John Paul Jones

USS Ranger before the Whitehaven Raid of 1778

On the French coast

Although the journey from America to France seemed to have gone well enough and the crew seemed content on arrival there, Jones was set to have problems from then until the attack on Whitehaven. Firstly, the despatches he carried to France had already been delivered by another ship. He had expected to become Captain of a new frigate l’Indiene but this fell through. The crew had also expected to be rid of him at this point. He was not one of them, but a Scot, and because of this they disliked him. He also expected naval discipline, something they were not used to, and thus, as was Naval practice, he stayed aloof of the other officers. This gave them chance to conspire against him. David Freeman later described John Paul Jones as a passionate man with whom the crew was dissatisfied. I’m guessing that this would indicate any mistakes would see his temper rise against the crew.

Although they arrived in France on December the 2nd they didn’t set out on their mission until the 10th April. John Paul Jones spent much time hob-nobbing with the French whilst his crew had to work on the ship. To be fair, he paid for provisions and a lot of brandy for the crew and even had new hammocks made. The work done on the ship no-doubt improved its sailing ability. Jones had probably gained a great knowledge of ships from his formative time at Whitehaven, which had a large shipbuilding industry producing some of the finest ships of the period. He had the hull careened twice, and removed the masts, shortened them and moved them further aft. He also had better sails made, changed the rigging and increased and altered the distribution of the ballast. This was partly enforced by the fact that when he first left Quiberon bay the ship almost capsized and caught fire in a storm and had to return after a short but worthless journey.

the French coast sailed by Jones and Ranger

After this a boy had to be sent ashore with small-pox. At Cameret 8 men deserted but 7 were captured by police and put in irons. Jones was also forced to dismiss his friend Matthew Parke, intended as commander of the marines for L’Indien, as the crew didn’t want to share prize money with an extra officer. However, he did take on Jean Meijer of the Swedish army who became a vital ally.

Heading for Whitehaven

So by the time Ranger got underway for its mission the crew was homesick and disgruntled. The French escort left them earlier than expected which annoyed the Captain. The first ship they encountered was Dolphin carrying flaxseed from Ostend to Wexford. This wasn’t worth enough to waste his men taking her as a prize, so after taking the crew prisoner he scuttled it, but this meant no profit for his crew. The next ship Lord Chatham was a different matter - the cargo included a hundred hogshead of English porter (dark malt beer) bound for Dublin. This was taken and returned as a prize to Brest.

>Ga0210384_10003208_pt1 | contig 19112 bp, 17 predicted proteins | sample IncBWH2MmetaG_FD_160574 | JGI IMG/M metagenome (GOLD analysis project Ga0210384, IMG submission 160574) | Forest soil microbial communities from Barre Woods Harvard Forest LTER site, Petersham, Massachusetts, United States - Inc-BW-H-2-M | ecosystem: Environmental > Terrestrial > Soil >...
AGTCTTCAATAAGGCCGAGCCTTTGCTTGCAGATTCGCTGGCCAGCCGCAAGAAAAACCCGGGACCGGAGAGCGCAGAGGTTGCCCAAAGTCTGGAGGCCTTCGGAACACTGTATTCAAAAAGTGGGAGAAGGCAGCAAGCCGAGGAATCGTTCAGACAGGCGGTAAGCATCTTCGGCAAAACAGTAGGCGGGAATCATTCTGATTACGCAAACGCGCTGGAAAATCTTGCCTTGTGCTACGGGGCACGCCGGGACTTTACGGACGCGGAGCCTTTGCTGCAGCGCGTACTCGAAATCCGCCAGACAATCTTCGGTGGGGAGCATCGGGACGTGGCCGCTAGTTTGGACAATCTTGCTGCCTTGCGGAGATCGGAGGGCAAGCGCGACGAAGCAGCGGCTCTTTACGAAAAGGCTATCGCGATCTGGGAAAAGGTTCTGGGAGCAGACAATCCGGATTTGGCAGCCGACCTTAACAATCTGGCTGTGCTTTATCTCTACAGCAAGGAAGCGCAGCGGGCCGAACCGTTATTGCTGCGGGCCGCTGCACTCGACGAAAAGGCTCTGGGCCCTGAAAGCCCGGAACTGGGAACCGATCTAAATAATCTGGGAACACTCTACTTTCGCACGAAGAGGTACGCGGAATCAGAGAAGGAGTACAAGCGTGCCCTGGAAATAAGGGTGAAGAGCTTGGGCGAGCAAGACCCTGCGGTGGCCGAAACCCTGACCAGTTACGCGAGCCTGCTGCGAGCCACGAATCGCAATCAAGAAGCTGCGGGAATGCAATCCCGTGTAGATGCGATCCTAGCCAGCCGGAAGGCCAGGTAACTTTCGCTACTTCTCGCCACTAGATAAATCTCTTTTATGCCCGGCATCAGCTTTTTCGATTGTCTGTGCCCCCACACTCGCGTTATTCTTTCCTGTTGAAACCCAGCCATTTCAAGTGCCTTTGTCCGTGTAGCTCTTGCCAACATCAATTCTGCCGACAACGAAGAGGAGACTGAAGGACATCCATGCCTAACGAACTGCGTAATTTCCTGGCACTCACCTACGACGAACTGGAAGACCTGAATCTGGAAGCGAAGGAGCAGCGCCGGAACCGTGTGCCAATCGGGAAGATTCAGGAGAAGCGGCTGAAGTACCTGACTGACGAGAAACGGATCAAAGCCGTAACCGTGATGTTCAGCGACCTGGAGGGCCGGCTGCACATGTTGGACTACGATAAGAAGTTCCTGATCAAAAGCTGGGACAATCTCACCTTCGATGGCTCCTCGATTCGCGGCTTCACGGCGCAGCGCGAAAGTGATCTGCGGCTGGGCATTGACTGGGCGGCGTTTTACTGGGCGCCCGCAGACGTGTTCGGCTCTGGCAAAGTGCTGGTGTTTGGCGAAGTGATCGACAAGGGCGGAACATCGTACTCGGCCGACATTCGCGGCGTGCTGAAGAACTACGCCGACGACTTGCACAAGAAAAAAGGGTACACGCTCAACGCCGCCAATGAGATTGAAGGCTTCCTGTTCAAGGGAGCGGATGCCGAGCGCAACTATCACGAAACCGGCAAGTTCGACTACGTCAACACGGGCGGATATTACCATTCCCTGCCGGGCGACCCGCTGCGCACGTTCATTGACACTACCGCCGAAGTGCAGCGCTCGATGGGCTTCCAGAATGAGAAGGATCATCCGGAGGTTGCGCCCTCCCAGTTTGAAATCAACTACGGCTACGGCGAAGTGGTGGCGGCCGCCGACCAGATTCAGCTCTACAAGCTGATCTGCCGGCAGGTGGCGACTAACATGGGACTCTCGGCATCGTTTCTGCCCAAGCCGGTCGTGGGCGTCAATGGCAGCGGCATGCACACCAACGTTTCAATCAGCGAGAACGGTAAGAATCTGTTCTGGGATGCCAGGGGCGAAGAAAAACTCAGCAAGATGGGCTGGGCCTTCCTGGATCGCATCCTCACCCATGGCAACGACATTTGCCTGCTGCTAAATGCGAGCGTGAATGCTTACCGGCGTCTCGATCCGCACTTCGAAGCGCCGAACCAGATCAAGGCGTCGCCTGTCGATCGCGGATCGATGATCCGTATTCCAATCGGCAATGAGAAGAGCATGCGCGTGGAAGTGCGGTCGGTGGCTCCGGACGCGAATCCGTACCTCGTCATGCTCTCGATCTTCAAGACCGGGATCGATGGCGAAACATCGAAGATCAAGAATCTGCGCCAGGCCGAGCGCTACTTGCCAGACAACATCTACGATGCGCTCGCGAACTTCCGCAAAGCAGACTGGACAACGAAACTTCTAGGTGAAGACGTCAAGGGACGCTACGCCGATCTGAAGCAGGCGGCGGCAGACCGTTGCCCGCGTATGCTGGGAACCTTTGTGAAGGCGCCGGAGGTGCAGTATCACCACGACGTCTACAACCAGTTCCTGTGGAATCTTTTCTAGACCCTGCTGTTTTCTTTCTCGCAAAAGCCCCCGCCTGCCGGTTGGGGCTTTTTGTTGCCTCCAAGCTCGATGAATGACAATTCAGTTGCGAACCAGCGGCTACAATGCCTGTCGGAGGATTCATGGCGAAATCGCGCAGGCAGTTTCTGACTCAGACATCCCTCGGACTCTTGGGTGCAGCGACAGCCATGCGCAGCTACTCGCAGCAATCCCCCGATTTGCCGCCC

Once they reached his home waters of the Solway Firth Captain Jones piloted the Ranger himself. On 17th April 1778, Good Friday, John Paul Jones was all prepared for his attack on Whitehaven. As he approached the wind suddenly increased and changed direction. The water became too choppy for the small boats to make a landing and there was a danger of USS Ranger being blown aground. After abandoning the attack it took all his efforts to manoeuvre the ship away from danger and towards the Scottish side of the Solway.

The following day, as we know, he encountered Hussar from Whitehaven, which escaped from his grasp. The day after that Ranger captured the crew of a schooner heading for Irvine in Scotland carrying oats and barley but again they sunk her, gaining no prize. Jones was going to attack a merchant fleet in Loch Ryan but again winds prevented him. He chased a cutter into the Clyde but it escaped and he then sank a sloop heading for Dublin just to stop his whereabouts being known.

A daring attempt was then made to attack H.M.S. Drake in Belfast Lough. The plan was so bungled that the Drake wasn’t even aware the attack had happened and bad weather again forced Ranger to shelter off the Scottish shore.

At one point a mutiny was attempted. The crew supported by most of the officers had decided to throw John Paul Jones overboard or at least put him in irons. It all erupted as Master Cullam charged the Captain as a signal to overthrow the ship – and came to an abrupt halt as John Paul Jones put a pistol to Cullam’s head. Fortunately, Lieutenant Jean Meijer had heard of the plot from another Swede called Shoondelin and had tipped off Jones who was thus prepared.

So, by the eve of the attack on Whitehaven, the crew’s only reward was 2 fruit boats and the Lord Chatham since leaving America nearly 6 months before. They had suffered almost constant bad weather and misfortune with a lot of hard work and no-doubt an occasional outburst of the Captain’s temper. This was a far cry from the recruitment poster for the Ranger that had promised "an agreeable Voyage in this pleasant Season of the Year…" where gentlemen could "...make their Fortune…"

Now, this Scot wanted to attack the English mainland and burn the shipping for no profit. As Lieutenant Wallingford stated "Nothing could be got by burning poor people’s property".

Jones then explained that they had been promised by congress compensation for his crew for every ship destroyed as if they had been captured. He hoped that the raid would bring an end to the British firing of settlements in America – although knowing the British it would more likely have lead to like-for-like reprisals.

previous    back to index    next

Return to Home page

W&WL 2007